Neurosurgery Residents Oppose Duty Hour Limitations

Nancy A. Melville

January 17, 2012

January 17, 2012 — Neurosurgery residents strongly oppose new duty hour limitations imposed by the Accreditation Council for Graduate Medical Education (ACGME), and most feel that the specialty as a whole should not be subject to the same duty hour restrictions as other specialties, a survey suggests.

The survey showed that 72% of residents said they felt that new duty hour standards that began in July 2011 would have a negative or strongly negative effect on their residency training, and more than a third (36%) of residents reported regularly or occasionally violating the ACGME's 80 hours/week rule.

The survey results were published in the December 2011 issue of Neurosurgery.

Surveys were sent to all of the neurosurgery training programs (101 programs) in the United States and Puerto Rico, and the responses reflect the opinions of 377 residents (34%) who returned them — about a third of the country's neurosurgery residents.

Sweeping Restrictions

Sweeping duty hour restrictions were put in place by the ACGME in 2003 in response to concerns about medical errors and auto accidents stemming from resident fatigue after working long shifts.

The restrictions were updated in July in the wake of a 2008 report from the Institute of Medicine that included recommendations for new additional restrictions from the Committee on Optimizing Graduate Medical Trainee Hours and Work Schedules to Improve Patient Safety.

Among the new rules was a stipulation of a 16-hour shift limitation for postgraduate year 1 residents. As many as 83% of the survey respondents said they disagreed with the new rule, a sentiment that has been voiced in previous surveys.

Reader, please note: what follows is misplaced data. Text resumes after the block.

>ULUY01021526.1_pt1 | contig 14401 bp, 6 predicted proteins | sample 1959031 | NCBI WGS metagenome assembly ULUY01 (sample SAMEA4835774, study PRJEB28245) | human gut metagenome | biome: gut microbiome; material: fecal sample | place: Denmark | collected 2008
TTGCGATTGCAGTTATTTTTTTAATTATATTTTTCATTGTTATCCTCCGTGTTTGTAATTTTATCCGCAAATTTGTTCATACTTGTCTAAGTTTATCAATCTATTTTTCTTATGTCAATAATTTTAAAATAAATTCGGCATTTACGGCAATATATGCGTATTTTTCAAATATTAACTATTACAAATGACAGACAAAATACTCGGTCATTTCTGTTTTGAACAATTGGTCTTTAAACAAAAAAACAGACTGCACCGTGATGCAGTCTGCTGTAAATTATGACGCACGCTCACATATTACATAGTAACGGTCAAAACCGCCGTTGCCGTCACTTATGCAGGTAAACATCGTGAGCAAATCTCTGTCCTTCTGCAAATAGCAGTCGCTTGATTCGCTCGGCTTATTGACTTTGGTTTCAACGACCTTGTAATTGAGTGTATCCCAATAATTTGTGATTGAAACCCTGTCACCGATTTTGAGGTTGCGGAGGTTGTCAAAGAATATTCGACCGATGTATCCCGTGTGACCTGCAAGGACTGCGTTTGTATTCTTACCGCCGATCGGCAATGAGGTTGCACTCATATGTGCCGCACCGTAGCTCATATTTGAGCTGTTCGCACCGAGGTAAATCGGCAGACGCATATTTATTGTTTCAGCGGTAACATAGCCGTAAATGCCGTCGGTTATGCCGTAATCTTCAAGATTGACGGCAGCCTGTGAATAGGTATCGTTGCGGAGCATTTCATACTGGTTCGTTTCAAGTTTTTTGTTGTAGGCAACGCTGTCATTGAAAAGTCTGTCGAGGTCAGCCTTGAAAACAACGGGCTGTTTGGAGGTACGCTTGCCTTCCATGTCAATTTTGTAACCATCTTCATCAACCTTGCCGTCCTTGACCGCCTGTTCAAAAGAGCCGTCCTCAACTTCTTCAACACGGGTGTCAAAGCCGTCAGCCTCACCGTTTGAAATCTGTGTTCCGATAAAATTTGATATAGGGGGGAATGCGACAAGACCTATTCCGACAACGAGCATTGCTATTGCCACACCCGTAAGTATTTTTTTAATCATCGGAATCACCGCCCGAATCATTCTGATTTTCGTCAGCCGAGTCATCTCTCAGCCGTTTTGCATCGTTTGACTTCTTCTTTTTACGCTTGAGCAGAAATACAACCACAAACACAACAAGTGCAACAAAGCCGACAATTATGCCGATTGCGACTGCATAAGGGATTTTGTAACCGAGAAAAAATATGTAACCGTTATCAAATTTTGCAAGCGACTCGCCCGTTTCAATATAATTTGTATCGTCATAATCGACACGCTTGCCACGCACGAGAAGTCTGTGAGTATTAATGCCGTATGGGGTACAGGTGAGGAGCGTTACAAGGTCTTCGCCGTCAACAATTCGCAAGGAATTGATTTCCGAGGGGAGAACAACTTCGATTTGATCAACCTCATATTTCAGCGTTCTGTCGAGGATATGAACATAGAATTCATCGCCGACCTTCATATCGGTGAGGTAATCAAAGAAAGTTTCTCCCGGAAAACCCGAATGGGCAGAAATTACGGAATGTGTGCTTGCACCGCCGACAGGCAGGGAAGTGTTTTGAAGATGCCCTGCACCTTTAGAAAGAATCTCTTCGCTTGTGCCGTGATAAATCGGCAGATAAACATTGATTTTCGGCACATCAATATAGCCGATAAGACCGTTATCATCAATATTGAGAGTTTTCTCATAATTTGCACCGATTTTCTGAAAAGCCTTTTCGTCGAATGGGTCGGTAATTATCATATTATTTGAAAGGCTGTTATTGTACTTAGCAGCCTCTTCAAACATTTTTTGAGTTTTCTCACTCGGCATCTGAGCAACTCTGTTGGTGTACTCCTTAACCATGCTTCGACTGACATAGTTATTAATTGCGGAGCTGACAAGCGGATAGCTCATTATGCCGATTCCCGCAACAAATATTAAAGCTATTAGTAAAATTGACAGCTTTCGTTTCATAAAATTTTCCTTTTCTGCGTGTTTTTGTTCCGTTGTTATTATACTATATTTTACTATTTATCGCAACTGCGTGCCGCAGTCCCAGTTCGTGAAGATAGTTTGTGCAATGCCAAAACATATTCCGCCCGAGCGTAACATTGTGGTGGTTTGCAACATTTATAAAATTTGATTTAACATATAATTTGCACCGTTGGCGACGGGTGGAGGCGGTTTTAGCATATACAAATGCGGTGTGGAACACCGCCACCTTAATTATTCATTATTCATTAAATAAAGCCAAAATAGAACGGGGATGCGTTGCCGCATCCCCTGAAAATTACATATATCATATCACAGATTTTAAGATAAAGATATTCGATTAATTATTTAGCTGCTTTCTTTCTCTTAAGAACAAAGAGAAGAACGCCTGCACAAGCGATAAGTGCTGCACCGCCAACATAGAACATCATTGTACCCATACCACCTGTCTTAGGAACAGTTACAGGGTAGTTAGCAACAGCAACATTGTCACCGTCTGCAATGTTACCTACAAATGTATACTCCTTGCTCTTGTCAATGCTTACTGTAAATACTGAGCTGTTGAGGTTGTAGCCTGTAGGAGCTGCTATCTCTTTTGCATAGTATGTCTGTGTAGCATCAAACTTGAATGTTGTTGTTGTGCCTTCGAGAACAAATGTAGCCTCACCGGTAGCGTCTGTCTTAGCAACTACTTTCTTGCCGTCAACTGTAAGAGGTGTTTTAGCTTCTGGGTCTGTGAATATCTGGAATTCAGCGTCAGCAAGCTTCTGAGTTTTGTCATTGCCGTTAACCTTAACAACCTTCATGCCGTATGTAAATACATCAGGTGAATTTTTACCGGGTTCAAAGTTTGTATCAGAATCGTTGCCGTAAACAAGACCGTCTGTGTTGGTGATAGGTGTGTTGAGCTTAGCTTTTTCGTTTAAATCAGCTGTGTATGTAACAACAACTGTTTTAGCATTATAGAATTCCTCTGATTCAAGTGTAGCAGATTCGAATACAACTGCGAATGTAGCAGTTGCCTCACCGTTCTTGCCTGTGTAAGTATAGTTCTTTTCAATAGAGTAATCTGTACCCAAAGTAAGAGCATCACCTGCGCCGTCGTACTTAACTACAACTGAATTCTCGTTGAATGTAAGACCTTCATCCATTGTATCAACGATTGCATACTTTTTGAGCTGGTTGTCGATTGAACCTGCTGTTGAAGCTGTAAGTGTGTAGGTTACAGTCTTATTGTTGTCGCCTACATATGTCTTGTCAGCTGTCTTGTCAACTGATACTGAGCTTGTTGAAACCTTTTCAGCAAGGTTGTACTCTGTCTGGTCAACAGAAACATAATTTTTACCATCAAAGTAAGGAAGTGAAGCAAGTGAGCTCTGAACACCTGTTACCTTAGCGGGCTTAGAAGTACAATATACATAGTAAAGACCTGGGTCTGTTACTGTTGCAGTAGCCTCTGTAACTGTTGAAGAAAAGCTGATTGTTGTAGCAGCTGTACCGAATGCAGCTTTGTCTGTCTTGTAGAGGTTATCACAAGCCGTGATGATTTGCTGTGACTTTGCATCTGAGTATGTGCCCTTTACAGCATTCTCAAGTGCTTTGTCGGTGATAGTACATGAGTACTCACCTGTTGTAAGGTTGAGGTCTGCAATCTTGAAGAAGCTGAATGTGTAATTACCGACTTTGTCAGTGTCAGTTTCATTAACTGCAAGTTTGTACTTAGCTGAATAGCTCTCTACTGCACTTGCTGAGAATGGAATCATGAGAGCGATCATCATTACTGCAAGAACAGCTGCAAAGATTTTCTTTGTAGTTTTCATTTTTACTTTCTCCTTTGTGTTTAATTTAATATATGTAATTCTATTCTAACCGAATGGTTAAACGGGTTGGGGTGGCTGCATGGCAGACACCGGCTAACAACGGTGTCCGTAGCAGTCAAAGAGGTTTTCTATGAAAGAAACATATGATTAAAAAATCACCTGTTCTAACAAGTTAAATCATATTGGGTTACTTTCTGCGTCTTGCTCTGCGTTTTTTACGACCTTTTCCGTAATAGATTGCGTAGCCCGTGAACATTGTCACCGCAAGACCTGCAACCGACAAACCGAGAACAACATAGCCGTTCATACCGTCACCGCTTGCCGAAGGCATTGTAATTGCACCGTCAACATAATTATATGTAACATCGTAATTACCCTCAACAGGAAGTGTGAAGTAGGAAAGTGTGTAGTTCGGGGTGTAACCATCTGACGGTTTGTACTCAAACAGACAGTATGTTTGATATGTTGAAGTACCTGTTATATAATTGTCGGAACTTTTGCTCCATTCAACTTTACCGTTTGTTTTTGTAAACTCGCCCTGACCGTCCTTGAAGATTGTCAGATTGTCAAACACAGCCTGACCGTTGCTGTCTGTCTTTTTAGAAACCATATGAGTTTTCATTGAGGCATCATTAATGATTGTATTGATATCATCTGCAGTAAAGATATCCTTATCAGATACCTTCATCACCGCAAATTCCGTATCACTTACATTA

"When all the duty hour changes are considered, the 16-hour regulation appears to stand out as the most controversial, particularly given the paucity of scientific support and the predominantly negative attitudes among program directors and residents," the authors write.

At the crux of the opposition to duty-hour restrictions in general is the issue of neurosurgery patients' need for a complex and advanced level of care that must be sustained over the potentially long course of an episode or surgery.

The concern is that this continuity of care for patients is compromised, as is essential training time, when residents need to adhere to restrictions on the duration of their shifts, said lead author Kyle M. Fargen, MD, MPH, from the University of Florida Department of Neurosurgery in Gainesville.

"Neurosurgery residents must care for large numbers of patients, many of whom are critically ill, and must learn to operate in long, complex cases from start to finish," he told Medscape Medical News.

"Most residents barely make it under the 80-hour limit on a week-to-week basis. Frequently, residents are forced away from important experiences, like finishing a surgery, addressing their patient needs, or other educational patient encounters, so that they stay under 80 hours for the week."